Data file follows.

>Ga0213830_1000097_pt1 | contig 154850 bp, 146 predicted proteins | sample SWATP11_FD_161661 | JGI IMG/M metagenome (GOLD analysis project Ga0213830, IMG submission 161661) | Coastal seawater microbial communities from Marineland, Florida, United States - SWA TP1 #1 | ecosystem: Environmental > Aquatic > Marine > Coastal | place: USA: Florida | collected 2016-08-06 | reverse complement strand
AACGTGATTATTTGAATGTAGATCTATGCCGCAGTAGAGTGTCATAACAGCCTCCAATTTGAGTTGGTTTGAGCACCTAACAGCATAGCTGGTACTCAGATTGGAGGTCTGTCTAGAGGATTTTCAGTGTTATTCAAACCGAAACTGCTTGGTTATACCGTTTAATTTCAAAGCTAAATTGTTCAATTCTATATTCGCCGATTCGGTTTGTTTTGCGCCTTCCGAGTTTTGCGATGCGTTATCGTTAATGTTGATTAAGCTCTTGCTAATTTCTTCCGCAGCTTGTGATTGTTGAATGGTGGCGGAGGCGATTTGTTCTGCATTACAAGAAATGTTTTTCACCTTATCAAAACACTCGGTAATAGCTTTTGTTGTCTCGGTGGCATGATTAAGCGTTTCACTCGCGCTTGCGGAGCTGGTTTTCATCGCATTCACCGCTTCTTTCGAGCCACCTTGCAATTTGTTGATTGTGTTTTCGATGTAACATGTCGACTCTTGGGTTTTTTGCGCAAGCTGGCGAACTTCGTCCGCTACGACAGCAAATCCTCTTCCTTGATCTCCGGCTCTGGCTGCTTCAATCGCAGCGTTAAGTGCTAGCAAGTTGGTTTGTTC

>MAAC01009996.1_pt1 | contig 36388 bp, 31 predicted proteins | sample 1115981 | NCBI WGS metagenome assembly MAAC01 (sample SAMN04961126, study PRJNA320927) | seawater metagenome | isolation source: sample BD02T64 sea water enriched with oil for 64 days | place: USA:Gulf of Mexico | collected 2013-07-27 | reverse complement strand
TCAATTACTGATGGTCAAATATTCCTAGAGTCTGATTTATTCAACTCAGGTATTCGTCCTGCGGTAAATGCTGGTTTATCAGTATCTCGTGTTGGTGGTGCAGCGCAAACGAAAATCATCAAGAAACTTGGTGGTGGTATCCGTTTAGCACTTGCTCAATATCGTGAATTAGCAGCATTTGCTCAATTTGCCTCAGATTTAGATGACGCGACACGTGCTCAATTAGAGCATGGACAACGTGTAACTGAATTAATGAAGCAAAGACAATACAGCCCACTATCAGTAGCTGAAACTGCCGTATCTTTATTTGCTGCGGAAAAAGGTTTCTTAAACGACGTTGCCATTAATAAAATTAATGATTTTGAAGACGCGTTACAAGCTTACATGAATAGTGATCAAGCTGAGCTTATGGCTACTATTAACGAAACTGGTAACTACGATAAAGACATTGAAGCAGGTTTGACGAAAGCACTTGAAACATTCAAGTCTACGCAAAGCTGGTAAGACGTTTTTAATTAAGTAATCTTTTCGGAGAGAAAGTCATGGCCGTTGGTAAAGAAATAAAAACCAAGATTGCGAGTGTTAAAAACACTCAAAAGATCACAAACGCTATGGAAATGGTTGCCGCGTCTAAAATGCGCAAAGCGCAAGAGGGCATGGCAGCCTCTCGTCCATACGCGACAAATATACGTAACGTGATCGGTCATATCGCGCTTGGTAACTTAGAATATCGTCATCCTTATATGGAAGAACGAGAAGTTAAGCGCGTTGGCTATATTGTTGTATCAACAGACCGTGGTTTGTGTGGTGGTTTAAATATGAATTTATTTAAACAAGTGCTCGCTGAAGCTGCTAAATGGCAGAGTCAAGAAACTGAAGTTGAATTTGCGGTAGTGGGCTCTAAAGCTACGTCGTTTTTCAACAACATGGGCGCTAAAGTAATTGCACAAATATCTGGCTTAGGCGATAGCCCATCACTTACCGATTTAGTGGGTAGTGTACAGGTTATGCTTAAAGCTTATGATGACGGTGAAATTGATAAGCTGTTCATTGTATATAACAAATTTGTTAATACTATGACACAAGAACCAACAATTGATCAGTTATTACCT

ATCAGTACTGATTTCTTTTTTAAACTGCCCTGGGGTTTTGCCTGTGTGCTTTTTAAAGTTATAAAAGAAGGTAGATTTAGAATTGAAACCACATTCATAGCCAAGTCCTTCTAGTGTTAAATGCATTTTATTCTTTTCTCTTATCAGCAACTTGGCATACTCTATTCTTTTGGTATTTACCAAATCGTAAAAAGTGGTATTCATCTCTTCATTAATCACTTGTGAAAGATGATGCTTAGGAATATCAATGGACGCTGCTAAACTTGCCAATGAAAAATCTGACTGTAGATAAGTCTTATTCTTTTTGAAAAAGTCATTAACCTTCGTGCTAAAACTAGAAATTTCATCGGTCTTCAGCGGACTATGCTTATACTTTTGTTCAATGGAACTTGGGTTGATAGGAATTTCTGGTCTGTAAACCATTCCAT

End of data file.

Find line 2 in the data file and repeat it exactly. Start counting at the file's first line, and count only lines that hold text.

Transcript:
AACGTGATTATTTGAATGTAGATCTATGCCGCAGTAGAGTGTCATAACAGCCTCCAATTTGAGTTGGTTTGAGCACCTAACAGCATAGCTGGTACTCAGATTGGAGGTCTGTCTAGAGGATTTTCAGTGTTATTCAAACCGAAACTGCTTGGTTATACCGTTTAATTTCAAAGCTAAATTGTTCAATTCTATATTCGCCGATTCGGTTTGTTTTGCGCCTTCCGAGTTTTGCGATGCGTTATCGTTAATGTTGATTAAGCTCTTGCTAATTTCTTCCGCAGCTTGTGATTGTTGAATGGTGGCGGAGGCGATTTGTTCTGCATTACAAGAAATGTTTTTCACCTTATCAAAACACTCGGTAATAGCTTTTGTTGTCTCGGTGGCATGATTAAGCGTTTCACTCGCGCTTGCGGAGCTGGTTTTCATCGCATTCACCGCTTCTTTCGAGCCACCTTGCAATTTGTTGATTGTGTTTTCGATGTAACATGTCGACTCTTGGGTTTTTTGCGCAAGCTGGCGAACTTCGTCCGCTACGACAGCAAATCCTCTTCCTTGATCTCCGGCTCTGGCTGCTTCAATCGCAGCGTTAAGTGCTAGCAAGTTGGTTTGTTC